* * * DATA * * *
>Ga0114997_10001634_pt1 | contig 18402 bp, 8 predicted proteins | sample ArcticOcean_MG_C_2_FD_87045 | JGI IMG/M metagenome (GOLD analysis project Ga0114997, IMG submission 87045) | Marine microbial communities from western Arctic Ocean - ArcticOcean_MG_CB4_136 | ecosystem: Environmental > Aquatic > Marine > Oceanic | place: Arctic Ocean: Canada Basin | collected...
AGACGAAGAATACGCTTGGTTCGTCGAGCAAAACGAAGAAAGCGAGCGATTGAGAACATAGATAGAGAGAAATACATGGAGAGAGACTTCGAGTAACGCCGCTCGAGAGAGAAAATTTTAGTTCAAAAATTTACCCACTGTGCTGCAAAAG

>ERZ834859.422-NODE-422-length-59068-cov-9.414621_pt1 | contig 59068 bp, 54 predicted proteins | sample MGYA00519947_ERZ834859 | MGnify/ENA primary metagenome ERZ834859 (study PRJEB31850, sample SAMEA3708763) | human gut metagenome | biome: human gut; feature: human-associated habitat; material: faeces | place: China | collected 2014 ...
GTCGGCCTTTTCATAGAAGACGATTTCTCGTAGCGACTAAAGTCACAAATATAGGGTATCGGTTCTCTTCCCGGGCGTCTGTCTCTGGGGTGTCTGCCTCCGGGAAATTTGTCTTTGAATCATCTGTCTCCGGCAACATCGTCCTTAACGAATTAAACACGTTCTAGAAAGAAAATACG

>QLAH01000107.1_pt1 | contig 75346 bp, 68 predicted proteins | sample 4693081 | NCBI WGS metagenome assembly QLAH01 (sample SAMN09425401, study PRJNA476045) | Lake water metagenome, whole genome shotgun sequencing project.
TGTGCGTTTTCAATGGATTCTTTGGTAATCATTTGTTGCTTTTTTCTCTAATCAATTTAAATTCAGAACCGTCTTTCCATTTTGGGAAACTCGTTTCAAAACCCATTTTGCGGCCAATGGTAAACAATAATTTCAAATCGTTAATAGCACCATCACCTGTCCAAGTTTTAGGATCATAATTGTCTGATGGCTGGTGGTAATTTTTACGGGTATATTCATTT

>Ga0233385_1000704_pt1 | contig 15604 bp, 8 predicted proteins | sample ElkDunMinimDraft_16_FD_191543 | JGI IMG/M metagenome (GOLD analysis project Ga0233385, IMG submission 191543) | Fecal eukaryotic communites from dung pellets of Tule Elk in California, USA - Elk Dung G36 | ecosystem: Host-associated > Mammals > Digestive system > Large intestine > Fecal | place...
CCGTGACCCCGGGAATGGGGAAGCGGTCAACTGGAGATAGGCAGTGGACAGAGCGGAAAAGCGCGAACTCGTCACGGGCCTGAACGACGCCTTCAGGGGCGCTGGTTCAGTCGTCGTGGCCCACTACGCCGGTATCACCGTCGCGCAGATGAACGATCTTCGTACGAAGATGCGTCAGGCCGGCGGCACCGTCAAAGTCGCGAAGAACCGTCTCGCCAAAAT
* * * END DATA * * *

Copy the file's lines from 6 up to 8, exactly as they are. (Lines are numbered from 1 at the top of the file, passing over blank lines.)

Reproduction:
TGTGCGTTTTCAATGGATTCTTTGGTAATCATTTGTTGCTTTTTTCTCTAATCAATTTAAATTCAGAACCGTCTTTCCATTTTGGGAAACTCGTTTCAAAACCCATTTTGCGGCCAATGGTAAACAATAATTTCAAATCGTTAATAGCACCATCACCTGTCCAAGTTTTAGGATCATAATTGTCTGATGGCTGGTGGTAATTTTTACGGGTATATTCATTT

>Ga0233385_1000704_pt1 | contig 15604 bp, 8 predicted proteins | sample ElkDunMinimDraft_16_FD_191543 | JGI IMG/M metagenome (GOLD analysis project Ga0233385, IMG submission 191543) | Fecal eukaryotic communites from dung pellets of Tule Elk in California, USA - Elk Dung G36 | ecosystem: Host-associated > Mammals > Digestive system > Large intestine > Fecal | place...
CCGTGACCCCGGGAATGGGGAAGCGGTCAACTGGAGATAGGCAGTGGACAGAGCGGAAAAGCGCGAACTCGTCACGGGCCTGAACGACGCCTTCAGGGGCGCTGGTTCAGTCGTCGTGGCCCACTACGCCGGTATCACCGTCGCGCAGATGAACGATCTTCGTACGAAGATGCGTCAGGCCGGCGGCACCGTCAAAGTCGCGAAGAACCGTCTCGCCAAAAT